Visible: Supporting inclusion of LGBTQI+ communities in Ukraine

We have supported Suspilne, Ukraine’s public service broadcaster, to commission a landmark film series supporting equality and inclusion

“They sacrifice their professional and personal lives (for) their country. Yet at the same time, they still do not have the opportunity to freely and without fear hold their partner's hand while walking down the central streets of Kyiv. And they cannot legally register a relationship so that if they are injured, their partners could visit them.”
— Taisiia Kutuzova, Chief Editor, Vydymi (Visible), Suspilne

To be a member of LGBTQI+ communities in Ukraine still means facing widespread discrimination and targeted misinformation.

As part of our largest-ever research project on gender in Ukraine, we examined the experiences and portrayals of, and attitudes towards, women and LBGTQI+ communities. What followed was Vydymi (Visible) – a landmark series of 10 short documentary films, commissioned by Ukrainian public broadcaster Suspilne (Public), profiling 10 Ukrainian women and members of LGBTQI+ communities and their diverse experiences in wartime.

The films aim to challenge stereotypes and make the contributions of women and LGBTQI+ communities to the war effort, humanitarian action, and society in general more visible. By profiling ordinary people doing extraordinary things, and highlighting these previously invisible heroes, they hope to ultimately contribute to a more inclusive society. 

Visible - a film series by Suspilne with support from 鶹Լ Media Action

The series was released in August 2023 on Suspilne’s YouTube channel, (link goes to a third-party site).

The films include: 

  • Volunteers Vlad Shast, who helps families affected by occupation, and Irena Skakun, who rescues animals from frontline areas
  • Tetiana and Oksana, creators of the Deoccupage project, who are raising funds to establish a social centre for war veterans
  • Lesya Lavrenova, a drone operator, who shares her journey as a transgender woman in the military 
  • Tetyana Mordach, the country's first female sapper diver, who would have been barred from the high-risk military role until a few years ago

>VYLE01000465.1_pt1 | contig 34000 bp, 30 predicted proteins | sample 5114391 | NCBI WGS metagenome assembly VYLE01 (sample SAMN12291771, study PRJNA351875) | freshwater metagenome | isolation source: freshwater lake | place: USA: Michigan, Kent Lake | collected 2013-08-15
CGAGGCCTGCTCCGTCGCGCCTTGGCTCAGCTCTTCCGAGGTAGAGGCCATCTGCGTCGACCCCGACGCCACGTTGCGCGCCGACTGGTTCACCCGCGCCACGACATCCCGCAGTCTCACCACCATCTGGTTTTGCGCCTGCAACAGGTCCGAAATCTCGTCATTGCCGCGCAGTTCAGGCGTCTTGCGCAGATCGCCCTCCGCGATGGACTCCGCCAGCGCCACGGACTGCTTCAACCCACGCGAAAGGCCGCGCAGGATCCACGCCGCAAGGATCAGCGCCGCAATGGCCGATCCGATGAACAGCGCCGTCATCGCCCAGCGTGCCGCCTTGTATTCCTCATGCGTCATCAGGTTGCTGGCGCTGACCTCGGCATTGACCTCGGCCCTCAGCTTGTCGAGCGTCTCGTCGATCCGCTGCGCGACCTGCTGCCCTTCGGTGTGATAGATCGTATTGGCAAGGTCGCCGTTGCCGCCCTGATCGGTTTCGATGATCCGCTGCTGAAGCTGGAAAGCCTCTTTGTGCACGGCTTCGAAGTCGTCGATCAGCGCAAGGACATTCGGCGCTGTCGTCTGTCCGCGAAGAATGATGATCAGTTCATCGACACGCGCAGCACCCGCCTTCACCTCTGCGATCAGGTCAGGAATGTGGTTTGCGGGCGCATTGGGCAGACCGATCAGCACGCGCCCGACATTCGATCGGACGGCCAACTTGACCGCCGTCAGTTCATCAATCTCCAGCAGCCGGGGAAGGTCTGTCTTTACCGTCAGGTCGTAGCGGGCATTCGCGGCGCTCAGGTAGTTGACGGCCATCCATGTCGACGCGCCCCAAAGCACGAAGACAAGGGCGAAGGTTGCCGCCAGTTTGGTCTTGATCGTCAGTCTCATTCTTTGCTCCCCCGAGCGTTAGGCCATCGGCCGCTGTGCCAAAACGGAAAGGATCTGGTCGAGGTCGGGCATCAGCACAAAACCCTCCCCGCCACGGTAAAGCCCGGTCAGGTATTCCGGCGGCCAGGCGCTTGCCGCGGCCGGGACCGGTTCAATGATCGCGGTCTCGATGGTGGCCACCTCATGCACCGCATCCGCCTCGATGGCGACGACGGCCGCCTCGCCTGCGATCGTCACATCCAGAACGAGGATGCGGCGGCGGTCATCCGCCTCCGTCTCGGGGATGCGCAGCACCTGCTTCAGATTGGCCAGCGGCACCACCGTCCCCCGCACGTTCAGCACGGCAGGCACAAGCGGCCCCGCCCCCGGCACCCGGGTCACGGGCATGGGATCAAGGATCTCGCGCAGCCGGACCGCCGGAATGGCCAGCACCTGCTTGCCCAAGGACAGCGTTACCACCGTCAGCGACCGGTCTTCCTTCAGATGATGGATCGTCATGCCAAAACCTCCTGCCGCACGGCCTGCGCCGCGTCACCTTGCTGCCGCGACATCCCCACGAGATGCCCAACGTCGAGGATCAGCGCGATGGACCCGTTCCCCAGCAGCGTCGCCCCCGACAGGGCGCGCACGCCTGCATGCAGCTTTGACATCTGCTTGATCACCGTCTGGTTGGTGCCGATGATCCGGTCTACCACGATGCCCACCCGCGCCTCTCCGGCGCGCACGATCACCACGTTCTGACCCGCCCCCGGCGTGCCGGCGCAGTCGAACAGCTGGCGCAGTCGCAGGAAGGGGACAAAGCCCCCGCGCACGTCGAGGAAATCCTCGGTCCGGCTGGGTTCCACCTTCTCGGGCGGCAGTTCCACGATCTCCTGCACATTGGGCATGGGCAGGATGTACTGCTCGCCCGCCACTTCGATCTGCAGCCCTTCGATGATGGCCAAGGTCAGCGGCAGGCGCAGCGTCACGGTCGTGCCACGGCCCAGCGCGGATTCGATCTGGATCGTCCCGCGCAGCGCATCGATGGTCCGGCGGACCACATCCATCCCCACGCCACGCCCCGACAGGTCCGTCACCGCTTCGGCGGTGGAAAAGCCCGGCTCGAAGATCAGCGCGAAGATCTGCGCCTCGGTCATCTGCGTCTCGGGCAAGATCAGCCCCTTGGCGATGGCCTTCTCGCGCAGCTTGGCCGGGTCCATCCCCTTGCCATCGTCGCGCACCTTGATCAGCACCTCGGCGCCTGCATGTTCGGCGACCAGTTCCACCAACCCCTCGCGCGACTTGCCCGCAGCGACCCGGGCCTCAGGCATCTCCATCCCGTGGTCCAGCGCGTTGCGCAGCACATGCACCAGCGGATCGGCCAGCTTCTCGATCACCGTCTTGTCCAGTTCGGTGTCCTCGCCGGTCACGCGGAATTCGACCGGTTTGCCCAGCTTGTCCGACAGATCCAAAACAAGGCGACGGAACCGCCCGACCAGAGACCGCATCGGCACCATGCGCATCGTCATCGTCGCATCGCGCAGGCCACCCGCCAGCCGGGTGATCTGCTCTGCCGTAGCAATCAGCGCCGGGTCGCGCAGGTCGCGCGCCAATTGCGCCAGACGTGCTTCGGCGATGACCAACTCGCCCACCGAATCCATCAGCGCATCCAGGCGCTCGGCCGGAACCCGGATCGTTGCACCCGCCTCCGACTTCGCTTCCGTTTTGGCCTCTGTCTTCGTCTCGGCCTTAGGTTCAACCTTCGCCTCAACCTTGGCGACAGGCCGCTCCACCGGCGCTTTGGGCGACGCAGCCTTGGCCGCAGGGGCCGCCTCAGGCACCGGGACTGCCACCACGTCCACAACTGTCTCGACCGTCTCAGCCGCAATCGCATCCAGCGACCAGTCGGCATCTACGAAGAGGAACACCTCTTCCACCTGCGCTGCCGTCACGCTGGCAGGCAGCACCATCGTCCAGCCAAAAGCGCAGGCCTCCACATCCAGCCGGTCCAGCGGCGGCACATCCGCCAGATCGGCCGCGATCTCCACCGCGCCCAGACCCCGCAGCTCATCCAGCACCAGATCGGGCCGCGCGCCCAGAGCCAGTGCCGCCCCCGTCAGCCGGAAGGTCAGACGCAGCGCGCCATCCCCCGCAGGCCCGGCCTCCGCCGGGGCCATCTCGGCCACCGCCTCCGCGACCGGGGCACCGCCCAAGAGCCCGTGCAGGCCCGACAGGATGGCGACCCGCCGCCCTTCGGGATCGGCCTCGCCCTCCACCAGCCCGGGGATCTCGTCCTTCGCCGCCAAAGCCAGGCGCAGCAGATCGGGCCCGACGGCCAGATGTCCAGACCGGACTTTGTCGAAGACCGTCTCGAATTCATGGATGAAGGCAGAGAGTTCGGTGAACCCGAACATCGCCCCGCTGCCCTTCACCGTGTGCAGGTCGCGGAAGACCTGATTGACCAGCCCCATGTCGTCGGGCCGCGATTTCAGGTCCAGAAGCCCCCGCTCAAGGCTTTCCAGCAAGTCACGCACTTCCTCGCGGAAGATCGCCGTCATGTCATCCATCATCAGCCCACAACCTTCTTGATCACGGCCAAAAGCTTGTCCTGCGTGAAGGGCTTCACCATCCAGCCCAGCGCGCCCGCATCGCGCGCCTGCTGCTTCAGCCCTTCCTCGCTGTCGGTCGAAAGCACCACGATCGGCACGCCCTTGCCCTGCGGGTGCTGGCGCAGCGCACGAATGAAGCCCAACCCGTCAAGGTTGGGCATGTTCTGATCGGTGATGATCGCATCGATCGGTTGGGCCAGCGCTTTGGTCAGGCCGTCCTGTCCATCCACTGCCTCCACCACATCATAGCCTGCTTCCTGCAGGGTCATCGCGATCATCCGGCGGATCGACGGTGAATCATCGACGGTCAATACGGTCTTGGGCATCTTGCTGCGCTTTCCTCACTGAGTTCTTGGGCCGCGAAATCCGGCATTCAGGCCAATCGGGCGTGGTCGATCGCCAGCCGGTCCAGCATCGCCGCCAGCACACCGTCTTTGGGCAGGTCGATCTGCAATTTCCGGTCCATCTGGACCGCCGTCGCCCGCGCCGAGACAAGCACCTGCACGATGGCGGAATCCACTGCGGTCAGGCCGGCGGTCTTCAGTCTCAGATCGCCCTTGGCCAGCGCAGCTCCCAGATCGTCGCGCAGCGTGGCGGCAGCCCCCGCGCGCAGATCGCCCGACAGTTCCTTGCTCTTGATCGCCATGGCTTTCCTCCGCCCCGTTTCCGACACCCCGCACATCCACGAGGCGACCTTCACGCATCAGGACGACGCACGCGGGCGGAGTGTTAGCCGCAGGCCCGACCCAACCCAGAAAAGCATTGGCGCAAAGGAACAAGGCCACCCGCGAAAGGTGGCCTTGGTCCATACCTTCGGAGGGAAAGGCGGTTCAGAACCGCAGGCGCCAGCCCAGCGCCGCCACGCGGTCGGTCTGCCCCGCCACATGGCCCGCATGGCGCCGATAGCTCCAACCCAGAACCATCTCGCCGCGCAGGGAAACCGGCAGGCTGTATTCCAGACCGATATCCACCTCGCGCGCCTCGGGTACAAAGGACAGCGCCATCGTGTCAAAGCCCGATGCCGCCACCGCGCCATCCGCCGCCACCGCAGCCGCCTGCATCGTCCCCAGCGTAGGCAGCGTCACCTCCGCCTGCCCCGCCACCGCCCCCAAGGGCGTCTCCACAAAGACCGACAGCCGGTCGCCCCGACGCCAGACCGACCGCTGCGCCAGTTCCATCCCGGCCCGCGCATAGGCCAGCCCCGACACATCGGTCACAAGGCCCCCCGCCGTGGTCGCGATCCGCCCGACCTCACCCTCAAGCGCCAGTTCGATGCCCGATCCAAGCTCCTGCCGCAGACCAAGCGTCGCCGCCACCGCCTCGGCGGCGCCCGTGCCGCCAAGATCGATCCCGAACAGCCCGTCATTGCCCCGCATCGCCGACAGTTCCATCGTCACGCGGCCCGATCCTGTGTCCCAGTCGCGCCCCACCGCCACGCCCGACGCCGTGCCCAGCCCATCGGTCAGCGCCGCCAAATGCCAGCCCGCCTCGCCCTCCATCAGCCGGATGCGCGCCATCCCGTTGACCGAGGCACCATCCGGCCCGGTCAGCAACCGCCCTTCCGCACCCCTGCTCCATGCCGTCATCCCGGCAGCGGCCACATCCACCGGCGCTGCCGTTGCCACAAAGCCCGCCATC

• Pavlo Lagoyda and Vlad Polischuk, a gay couple serving in the Armed Forces of Ukraine - who do not yet have the right to legalise their partnership or obtain spousal survivor benefits, should one of them be killed in the conflict
  • Lawyer Mariia Klyus who is working to change Ukraine's laws on registered partnerships

About our research:

These films responded to our research findings that content on LGBTQI+ communities and their needs, issues and ideas was limited to social media and online. Mainstream and traditional media rarely featured members of LGBTQI+ communities, and if they did, often portrayed them in stereotypes. LGBTQI+ communities also face targeted disinformation from both external and domestic sources.

Our research also found that a sense of unity in wartime seems to have driven some acceptance; young women in particular expressed support for LGBTQI+ communities and their rights. However, older women and men had more negative attitudes, especially around public displays of affection between same-sex couples, advocacy on LGBTQI+ issues, and equal rights.

A young woman with long blonde hair wearing military uniform sits against a window
Lesya is featured in one of the Suspilne films, for her role in the Ukrainian armed forces. Photo credit: Suspilne

How our audiences engaged

We screened four of the Visible films with audiences to evaluate their perceptions.

Among our findings:

  • Participants found the films engaging, and perceived the protagonists and their stories positively. This included participants who previously held negative or neutral attitudes towards LGBTQI+ communities.